costumeczar Posted 25 Mar 2015 , 6:56pm
post #12 of 24

 

Quote by @Pastrybaglady on 2 hours ago

A palace? Out of cupcakes?  Now that's a good one!

 Yeah...That's what I thought too ;)

ejonesy13 Posted 25 Mar 2015 , 7:26pm
post #13 of 24

Oh sorry that I miss understood -K8memphis. That makes much more sense. Yes, I made everything that is part of cake by hand. If you are talking about the blue flowers behind it, no. Those were just for the picture so the cake didn't blend into the background quite so much. :) I know that I'm slower and will get faster with practice, but regardless of that; I would imagine that someone making this cake should get more than $30 profit from it. 

-K8memphis Posted 25 Mar 2015 , 8:07pm
post #14 of 24

sure you should -- do it -- charge more -- get faster*  -- bam

i too consider everything that doesn't look like a cake when it goes in the box a sculpture whether it's a rectangular sewing/jewelry or tool box so kaching show me the money --

i do have a different minimum for 2-d and 3-d sculptures though -- a box with an open lid is a 3-d -- basically an 8x12 rectangle with a propped open lid is a 3-d sculpture -- a giant 2-d strawberry, scooter, party bus that's just laying there flat on the board costs less & has a different minimum --

*one of the biggies that hinder at-home peeps is how the left and right sides of our brains work -- in the creative mode on the one side or the other (i can never remember which) -- there is no consciousness of time which is why it can easily take someone 14 hours to complete a pirate ship -- we literally get lost in time -- so an idea is to create a list of all the steps doing a cake and how much time you want each one to take -- set a timer and see how it goes -- or just record how long each one does take and do it in less time next time -- 

there's more on it here : http://www.amazon.com/dp/0874774195/?tag=cakecentral-20



julia1812 Posted 26 Mar 2015 , 6:33am
post #15 of 24

 Nah, I think we're probably on the same page, it's just semantics. When I say 3-D or shaped cakes I'm throwing in carved or anything made to look like something. So even if it's a rectangular iphone I'd be putting that in the 3-D minimum category because of the detail work. Basically, if someone says "I want a cake that looks like..." it goes in the 3-D category.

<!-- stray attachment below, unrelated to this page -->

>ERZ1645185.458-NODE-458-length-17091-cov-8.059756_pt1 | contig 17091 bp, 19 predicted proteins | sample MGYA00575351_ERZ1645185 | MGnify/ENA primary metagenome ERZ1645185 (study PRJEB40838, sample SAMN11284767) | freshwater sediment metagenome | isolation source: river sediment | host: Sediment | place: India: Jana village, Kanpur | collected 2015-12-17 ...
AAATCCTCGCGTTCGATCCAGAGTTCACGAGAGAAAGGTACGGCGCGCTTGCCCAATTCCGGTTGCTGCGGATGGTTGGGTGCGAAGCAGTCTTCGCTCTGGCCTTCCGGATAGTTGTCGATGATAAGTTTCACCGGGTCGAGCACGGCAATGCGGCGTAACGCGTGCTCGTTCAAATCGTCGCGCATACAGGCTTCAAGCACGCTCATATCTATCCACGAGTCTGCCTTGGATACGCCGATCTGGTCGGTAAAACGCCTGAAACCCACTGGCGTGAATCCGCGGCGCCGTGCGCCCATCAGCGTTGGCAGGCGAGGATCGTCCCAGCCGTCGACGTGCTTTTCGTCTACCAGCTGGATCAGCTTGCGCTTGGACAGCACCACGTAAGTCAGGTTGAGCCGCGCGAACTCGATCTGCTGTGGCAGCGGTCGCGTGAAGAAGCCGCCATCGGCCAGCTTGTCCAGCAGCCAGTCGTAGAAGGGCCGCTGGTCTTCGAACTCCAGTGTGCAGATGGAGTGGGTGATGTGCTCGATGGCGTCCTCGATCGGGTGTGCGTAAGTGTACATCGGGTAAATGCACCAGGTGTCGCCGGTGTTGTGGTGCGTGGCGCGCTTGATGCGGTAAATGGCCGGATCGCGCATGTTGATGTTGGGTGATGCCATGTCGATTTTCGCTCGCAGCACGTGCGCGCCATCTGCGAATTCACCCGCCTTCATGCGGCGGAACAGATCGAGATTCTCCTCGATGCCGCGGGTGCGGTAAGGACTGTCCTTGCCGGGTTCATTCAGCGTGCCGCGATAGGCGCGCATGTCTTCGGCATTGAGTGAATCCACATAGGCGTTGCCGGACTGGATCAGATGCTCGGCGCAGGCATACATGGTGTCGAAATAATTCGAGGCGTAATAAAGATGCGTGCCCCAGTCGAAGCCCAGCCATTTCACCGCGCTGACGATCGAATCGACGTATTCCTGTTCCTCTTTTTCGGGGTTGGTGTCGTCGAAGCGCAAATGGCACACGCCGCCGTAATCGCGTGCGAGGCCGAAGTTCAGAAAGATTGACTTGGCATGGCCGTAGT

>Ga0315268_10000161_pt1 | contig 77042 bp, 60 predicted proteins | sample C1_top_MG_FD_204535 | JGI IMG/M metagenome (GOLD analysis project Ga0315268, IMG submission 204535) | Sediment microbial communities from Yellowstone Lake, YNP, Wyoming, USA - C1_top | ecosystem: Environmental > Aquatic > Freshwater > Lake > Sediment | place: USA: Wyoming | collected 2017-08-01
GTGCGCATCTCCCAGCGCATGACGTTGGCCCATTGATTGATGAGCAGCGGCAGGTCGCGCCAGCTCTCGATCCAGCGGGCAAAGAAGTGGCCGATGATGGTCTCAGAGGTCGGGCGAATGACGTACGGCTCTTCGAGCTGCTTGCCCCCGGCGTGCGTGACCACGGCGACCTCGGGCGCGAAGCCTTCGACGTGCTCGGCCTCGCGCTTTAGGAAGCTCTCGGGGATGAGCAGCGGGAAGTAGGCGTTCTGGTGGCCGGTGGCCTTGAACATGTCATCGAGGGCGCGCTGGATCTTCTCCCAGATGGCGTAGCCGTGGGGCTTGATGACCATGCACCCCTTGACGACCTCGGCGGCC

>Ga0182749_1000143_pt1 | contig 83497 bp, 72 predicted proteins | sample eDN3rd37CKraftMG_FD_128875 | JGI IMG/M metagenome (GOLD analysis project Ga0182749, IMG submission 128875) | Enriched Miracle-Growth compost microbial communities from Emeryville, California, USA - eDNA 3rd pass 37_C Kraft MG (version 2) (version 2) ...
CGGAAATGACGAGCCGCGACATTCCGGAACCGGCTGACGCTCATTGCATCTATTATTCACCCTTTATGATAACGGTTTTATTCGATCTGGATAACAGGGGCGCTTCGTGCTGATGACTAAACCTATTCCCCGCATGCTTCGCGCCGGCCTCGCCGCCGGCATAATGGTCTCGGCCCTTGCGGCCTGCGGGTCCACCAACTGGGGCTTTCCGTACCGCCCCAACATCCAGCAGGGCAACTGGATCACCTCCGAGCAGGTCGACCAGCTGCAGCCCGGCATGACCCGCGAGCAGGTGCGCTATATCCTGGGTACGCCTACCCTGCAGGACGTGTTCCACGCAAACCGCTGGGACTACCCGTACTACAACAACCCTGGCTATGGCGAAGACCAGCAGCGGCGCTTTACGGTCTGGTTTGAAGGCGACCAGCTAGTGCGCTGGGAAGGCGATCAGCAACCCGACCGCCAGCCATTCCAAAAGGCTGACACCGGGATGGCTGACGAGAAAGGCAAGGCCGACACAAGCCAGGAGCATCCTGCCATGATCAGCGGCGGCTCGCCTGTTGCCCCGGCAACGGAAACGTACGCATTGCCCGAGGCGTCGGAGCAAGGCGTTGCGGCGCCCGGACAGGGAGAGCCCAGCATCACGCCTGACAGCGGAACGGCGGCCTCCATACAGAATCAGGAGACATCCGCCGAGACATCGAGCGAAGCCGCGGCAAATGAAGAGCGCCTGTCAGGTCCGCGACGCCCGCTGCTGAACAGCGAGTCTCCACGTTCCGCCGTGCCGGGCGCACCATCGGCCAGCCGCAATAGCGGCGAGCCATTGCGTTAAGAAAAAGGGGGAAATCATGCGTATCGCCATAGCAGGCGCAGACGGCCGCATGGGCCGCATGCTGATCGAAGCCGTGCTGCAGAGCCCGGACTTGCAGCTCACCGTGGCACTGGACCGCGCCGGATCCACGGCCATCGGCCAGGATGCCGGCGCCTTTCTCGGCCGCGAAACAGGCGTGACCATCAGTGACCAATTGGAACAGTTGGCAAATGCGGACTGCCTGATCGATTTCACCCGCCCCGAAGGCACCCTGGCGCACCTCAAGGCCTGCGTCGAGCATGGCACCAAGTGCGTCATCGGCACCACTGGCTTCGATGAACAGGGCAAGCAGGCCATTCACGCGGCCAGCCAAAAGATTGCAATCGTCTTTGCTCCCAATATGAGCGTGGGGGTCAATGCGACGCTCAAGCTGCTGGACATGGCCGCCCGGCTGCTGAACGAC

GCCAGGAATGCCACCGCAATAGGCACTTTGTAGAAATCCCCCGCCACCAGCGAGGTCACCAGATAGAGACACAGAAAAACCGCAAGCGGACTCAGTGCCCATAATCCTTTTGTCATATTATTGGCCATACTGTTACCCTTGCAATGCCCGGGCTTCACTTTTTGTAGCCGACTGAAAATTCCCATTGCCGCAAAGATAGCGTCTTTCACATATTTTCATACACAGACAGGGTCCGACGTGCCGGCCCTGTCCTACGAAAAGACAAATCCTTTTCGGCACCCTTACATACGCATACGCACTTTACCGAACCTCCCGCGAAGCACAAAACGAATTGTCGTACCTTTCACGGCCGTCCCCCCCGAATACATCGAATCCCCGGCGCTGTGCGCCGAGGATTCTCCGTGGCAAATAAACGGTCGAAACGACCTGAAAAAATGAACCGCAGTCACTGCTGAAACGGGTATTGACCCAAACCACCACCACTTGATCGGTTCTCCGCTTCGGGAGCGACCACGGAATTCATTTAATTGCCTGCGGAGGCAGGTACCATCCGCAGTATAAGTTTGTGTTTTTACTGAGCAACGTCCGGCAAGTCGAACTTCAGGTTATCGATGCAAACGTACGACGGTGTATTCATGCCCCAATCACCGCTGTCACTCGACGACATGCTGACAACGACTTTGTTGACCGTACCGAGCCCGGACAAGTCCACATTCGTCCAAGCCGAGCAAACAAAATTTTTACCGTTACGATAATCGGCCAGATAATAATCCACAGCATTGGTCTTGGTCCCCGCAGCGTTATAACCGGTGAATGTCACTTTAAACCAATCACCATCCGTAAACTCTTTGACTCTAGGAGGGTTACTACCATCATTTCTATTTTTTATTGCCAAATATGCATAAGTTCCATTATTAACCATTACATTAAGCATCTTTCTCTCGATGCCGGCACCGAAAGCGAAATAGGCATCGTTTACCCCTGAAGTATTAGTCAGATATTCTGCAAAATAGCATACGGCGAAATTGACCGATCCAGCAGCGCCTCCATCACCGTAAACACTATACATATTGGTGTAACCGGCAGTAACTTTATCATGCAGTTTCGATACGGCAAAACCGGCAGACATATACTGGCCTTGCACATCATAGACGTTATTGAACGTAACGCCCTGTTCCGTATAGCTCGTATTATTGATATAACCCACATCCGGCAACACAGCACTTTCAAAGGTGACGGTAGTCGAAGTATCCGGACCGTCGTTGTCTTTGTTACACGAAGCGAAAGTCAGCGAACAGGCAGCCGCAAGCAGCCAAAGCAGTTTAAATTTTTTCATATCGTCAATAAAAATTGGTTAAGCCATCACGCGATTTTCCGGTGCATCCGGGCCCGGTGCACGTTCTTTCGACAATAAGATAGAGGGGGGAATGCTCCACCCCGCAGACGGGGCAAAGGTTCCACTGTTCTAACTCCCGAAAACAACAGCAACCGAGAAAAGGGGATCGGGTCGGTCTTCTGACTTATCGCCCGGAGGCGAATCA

ejonesy13 Posted 18 Apr 2015 , 7:38am
post #16 of 24

I think I might have to get out of the cake game. If I charge enough to make what I feel is a fair amount of money; no one hires me. If I charge less I get tons of clients, but then I make $20 for 5+ hours of work. It's not like I'm slow at making cakes or anything either. I haven't heard one good explanation of how to price cakes that works and makes sense. This sucks. 

CakePrincessPE Posted 18 Apr 2015 , 9:11am
post #17 of 24


Quote by @costumeczar on 25 Mar 2015 , 11:56am

 

Quote by @Pastrybaglady on 2 hours ago

A palace? Out of cupcakes?  Now that's a good one!

 Yeah...That's what I thought too ;)

ROFL....

GimmiemoreCake Posted 18 Apr 2015 , 10:19am
post #18 of 24

I find this a tough topic too. Customers have no idea how much a wedding cake or custom cake costs or takes to make. My friend and I are hobby bakers. We make very nice cakes (not pro), but pretty darn nice. We under price for sure and still get people complaining or "looks of shock". Our "system" for pricing usually yields us $100 profit for wedding cakes (if that), and $25 or $30 for birthday cakes or other fancy cakes. 

I have this order to do this week:

- Two tiers each 3 inches tall (2 or 3 layers depending on thickness of each layer).
- Deep chocolate cake with chocolate buttercream and baileys filling. 
- Bottom tier 10 inch round, Top tier 6 inch round
- Bottom tier covered in purple fondant with fondant elephant molds and various accents in lime green.
- Top tier covered in vanilla buttercream coloured various shades of purple. Large star flower piped design.
- Purchased elephant apparel scattered on cake
 
- I think some gum paste lime and/or purple briar roses would look nice. I will add them (for free) if approved 
 
Fondant = $10.00
Baileys = $5.00
Cake Batter = $12.00 - $18.00 (I am leaning towards 18 because it may take 3 batches of cake)
Icing = $10.00 - $15.00 depending on top tier requirements
 
Hard physical labour and creative input = $25.00
 
So, that's $37.00 to $48.00 + $25.00
 

It's a friend so I charged her only the cost of ingredients and $25.00 for my time! But, I'm curious how much you all would charge. 


Apti Posted 18 Apr 2015 , 11:05am
post #19 of 24


Quote by @ejonesy13 on 2 hours ago

I think I might have to get out of the cake game. If I charge enough to make what I feel is a fair amount of money; no one hires me. If I charge less I get tons of clients, but then I make $20 for 5+ hours of work. It's not like I'm slow at making cakes or anything either. I haven't heard one good explanation of how to price cakes that works and makes sense. This sucks. 

ejonesy13~~The explanation that "works" is the explanation that no one doing cakes wants to hear:  Custom cakes may not be a viable business enterprise for you, the custom baker, for a multitude of reasons which have nothing to do with actual cake. 

Let's imagine you have a passion and talent for birdhouses.  These are not your regular birdhouses, oh no sir-ee!  These birdhouses can be made to match a specific home design and color scheme.  Neighbors and strangers and family members will "oooh! and aaaah" when they see YOUR birdhouse!  These birdhouses actually attract birds who nest in them year after year.  These birdhouses have a mini-camera installed so you can see the entire nesting process from the laying of the eggs to the fledging of the little birds as they leave the nest.